Friday, July 24, 2009

Frozen Yeast Banking

After reading a thread on beeradvocate's homebrewing forum, I decided it was time to do a little reading on freezing aliquots of yeast slurry for long(er) term yeast storage. I would love to be able to buy any given yeast strain once, and then have a way to keep them stored, unharmed, in relative perpetuity, like Walt Disney's head, only with a slightly better chance of reanimation.

But, what were my other options?

Pitching on an existing yeast cake sounds great, but I haven't brewed sequential similar batches of increasing gravity (ie. APA-IPA-IIPA) and can't imagine being able to plan brewdays to line up properly.

Storing yeast slurry in mason jars in the fridge is ok, if you know you are going to use it in a month or so, but aside from maybe US05, I rarely will use the same yeast with such frequency. And Esther rolls her eyes when I have more than a couple samples in the fridge.

Everytime I dump the yeast down the drain, it just feels like such a waste.

So, freezing yeast slurry is, what appears to be my solution.

Being able to go to my yeast bank (clever name yet to be imagineered) and (eventually) pull from 15-20 different strains to make a starter without having to pay close to 10 bucks, and not have to either make a trip to the LHBS or wait for shipping, well, that's just a pretty attractive option for the homebrewer.

For freezing yeast, you really don't need much:
  • some plastic screw top tubes (a fellow Boston wort, thanks Byron, donated some 50ml sterile centrifuge tubes to my cause). Otherwise, you can find them in bulk (100 tubes/pack) for about a buck a tube, or in smaller quantities on ebay. You could certainly use smaller tubes, and if you don't get the sterile tubes, you can sanitize them before you put your yeast/glycerine solution in to them. If you choose to boil sanitize, make sure the tops can be boiled, some are made from a lower temp compliant HDPE than the tubes themselves. Screw tops are important to ensure a good seal.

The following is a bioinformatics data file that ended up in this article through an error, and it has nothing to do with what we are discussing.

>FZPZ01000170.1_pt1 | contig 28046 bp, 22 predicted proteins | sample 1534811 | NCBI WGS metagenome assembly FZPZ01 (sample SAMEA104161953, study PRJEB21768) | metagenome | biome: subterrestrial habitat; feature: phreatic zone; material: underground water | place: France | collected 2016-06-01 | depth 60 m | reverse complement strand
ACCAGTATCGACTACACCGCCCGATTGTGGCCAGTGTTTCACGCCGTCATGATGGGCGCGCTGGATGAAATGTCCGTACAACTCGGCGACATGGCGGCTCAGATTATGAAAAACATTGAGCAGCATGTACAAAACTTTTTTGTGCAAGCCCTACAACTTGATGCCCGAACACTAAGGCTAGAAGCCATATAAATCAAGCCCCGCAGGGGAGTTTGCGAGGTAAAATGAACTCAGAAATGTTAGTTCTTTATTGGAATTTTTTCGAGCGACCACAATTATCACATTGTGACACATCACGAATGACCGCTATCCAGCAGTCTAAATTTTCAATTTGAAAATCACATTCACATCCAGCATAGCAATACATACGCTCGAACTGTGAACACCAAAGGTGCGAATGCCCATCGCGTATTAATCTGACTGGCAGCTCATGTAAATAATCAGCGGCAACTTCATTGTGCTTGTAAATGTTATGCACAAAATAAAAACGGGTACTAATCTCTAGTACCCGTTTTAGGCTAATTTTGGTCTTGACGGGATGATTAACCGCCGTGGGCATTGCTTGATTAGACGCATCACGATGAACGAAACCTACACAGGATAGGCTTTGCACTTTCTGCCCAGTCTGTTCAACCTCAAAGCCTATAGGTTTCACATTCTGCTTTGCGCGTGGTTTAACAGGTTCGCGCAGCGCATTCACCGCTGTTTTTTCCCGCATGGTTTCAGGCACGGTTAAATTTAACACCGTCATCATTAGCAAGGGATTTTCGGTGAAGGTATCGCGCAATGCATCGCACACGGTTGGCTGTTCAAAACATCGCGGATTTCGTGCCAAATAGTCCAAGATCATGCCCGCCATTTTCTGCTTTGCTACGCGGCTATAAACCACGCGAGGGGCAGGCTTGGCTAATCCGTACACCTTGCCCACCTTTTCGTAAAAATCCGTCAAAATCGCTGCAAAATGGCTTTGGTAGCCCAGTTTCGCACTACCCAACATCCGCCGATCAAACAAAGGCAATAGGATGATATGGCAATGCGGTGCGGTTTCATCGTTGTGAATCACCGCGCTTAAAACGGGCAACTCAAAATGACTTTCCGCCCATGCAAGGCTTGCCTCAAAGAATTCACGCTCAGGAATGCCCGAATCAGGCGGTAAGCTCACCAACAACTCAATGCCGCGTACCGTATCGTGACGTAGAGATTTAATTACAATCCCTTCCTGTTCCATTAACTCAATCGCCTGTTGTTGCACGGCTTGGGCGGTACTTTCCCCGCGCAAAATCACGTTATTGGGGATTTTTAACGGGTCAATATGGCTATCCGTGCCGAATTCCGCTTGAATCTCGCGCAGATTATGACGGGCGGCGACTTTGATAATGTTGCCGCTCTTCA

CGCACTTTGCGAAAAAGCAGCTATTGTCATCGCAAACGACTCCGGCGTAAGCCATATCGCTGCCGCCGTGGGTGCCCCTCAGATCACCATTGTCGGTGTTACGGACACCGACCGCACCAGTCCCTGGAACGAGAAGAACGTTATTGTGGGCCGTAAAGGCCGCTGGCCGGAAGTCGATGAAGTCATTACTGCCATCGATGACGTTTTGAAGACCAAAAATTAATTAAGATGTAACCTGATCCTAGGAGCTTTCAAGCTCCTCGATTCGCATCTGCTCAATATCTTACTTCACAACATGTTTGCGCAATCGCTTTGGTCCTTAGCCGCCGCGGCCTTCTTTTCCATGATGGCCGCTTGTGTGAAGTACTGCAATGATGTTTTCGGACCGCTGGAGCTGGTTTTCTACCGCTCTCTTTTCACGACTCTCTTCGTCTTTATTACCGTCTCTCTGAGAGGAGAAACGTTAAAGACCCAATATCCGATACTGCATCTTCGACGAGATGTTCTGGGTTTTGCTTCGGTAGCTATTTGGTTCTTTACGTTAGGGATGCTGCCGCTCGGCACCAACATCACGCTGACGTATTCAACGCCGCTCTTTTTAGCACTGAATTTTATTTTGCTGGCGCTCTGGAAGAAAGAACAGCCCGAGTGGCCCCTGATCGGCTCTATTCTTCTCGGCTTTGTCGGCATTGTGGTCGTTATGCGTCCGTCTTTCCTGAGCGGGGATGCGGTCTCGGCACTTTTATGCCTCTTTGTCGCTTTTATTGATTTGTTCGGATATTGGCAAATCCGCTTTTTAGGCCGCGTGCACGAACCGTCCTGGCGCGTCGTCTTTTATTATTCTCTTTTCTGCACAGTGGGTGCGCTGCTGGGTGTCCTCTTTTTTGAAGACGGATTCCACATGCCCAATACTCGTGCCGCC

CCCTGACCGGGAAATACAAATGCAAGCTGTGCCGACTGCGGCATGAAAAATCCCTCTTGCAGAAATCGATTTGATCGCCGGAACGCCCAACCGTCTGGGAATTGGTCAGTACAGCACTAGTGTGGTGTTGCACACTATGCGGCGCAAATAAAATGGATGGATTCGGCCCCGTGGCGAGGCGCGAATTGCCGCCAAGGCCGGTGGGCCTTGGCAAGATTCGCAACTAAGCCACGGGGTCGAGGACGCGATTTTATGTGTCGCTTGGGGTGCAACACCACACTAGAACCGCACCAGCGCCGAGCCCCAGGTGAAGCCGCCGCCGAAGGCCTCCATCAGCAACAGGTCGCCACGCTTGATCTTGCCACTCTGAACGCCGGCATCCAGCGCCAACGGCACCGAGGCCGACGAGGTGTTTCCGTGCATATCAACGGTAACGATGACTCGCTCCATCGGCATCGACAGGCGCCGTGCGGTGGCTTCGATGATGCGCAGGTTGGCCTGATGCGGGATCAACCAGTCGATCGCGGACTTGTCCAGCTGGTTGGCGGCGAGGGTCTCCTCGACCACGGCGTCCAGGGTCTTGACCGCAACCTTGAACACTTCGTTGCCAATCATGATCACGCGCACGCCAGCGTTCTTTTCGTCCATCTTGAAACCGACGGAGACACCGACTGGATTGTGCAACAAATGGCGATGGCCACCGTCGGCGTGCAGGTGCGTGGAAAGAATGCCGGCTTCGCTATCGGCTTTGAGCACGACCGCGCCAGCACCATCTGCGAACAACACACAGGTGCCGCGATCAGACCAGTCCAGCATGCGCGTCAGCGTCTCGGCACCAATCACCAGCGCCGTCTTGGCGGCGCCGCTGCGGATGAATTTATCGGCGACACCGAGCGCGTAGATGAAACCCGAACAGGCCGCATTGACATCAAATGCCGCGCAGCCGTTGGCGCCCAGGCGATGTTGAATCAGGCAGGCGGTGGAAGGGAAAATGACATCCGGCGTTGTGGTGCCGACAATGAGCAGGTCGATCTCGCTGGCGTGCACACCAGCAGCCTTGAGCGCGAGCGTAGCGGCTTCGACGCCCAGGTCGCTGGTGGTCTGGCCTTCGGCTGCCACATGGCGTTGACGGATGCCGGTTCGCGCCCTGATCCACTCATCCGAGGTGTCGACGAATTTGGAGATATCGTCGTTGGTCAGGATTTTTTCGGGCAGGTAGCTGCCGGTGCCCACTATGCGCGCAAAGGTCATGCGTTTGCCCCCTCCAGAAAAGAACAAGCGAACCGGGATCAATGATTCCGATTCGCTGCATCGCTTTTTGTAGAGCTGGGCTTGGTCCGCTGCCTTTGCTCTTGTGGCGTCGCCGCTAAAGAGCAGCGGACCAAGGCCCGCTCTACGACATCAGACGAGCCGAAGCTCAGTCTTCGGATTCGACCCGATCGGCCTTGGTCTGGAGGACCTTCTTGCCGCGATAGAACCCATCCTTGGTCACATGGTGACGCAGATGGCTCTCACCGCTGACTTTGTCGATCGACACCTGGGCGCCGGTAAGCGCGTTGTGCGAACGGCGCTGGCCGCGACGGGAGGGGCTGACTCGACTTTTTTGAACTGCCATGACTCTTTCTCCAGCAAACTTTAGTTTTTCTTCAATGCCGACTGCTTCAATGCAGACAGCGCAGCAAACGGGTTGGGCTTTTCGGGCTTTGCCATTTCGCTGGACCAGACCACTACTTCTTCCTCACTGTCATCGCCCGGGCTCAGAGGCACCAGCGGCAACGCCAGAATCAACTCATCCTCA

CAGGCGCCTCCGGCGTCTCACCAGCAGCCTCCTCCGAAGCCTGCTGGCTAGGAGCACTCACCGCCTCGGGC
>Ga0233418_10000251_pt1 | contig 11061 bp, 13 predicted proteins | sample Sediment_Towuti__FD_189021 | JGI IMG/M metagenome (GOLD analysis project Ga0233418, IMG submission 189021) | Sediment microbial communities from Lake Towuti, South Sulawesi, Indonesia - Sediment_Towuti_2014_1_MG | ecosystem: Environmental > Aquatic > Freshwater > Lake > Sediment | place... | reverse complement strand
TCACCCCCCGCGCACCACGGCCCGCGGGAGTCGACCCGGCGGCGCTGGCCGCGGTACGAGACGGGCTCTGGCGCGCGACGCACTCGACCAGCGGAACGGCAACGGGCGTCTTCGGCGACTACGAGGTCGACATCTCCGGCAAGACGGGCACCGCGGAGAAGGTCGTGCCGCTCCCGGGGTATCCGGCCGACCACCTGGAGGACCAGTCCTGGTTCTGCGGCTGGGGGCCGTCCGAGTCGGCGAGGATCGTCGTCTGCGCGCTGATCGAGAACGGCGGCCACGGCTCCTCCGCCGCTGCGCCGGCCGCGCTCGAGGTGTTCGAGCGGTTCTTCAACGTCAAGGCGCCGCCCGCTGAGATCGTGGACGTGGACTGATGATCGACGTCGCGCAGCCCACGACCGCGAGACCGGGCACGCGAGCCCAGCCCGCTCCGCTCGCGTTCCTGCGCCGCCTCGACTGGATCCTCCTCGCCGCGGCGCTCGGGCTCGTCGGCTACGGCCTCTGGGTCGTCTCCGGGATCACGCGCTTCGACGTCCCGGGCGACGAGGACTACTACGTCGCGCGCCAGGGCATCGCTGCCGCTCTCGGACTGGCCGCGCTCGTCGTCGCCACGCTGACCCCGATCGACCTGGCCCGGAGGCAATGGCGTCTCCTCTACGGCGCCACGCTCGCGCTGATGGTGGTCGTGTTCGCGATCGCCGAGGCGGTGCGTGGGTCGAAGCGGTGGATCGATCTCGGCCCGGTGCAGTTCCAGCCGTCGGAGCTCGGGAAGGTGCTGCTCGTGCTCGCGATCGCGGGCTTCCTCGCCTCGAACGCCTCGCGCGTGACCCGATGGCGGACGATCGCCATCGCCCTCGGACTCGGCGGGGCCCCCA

• 100% glycerin. This is the key to freezing yeast. It acts as a cryoprotectant, which means that it helps to prevent large ice crystals from puncturing the yeast cell walls. That's what would otherwise kill your slumbering yeast cells. With some internet shopping, and some trips to 3 local (massachusetts) pharmacies and the health food supplement section at whole foods, the best option I found was a double-16oz.bottle pack at for ~16bucks, free shipping, no tax. tough to beat amazon, for price and convinience, once again. I understand that once opened, the glycerine doesn't 'go bad' either, so no worries about getting such a large quantity. If the link goes down, just search amazon for Now Foods Vegetable Glycerine. Found some glycerine at whole foods, but it was 10 bucks for 4ozs. uh... yeah.
  • Turkey baster
  • Santizer
  • Freezer
You want to make aliquots with ~15% glycerine 85% water/yeast slurry. A thick yeast slurry is preferable, more cells=better cell count upon reanination. I plan to still make a starter to ensure good health and descent cell count prior to pitching.

  • Save yeast slurry from a starter or from a primary, and wash the yeast, if desired. I didn't wash, which isn't ideal, but sometimes extra steps are just another chance to introduce contamination. At least that's what I tell myself sometimes. Store the slurry in the fridge. I can't quickly find the reference, but storing the yeast in chilling temps causes the yeast to build up trehalose in the cell wall, further increasing its ability to survive the freezing/thawing cycle.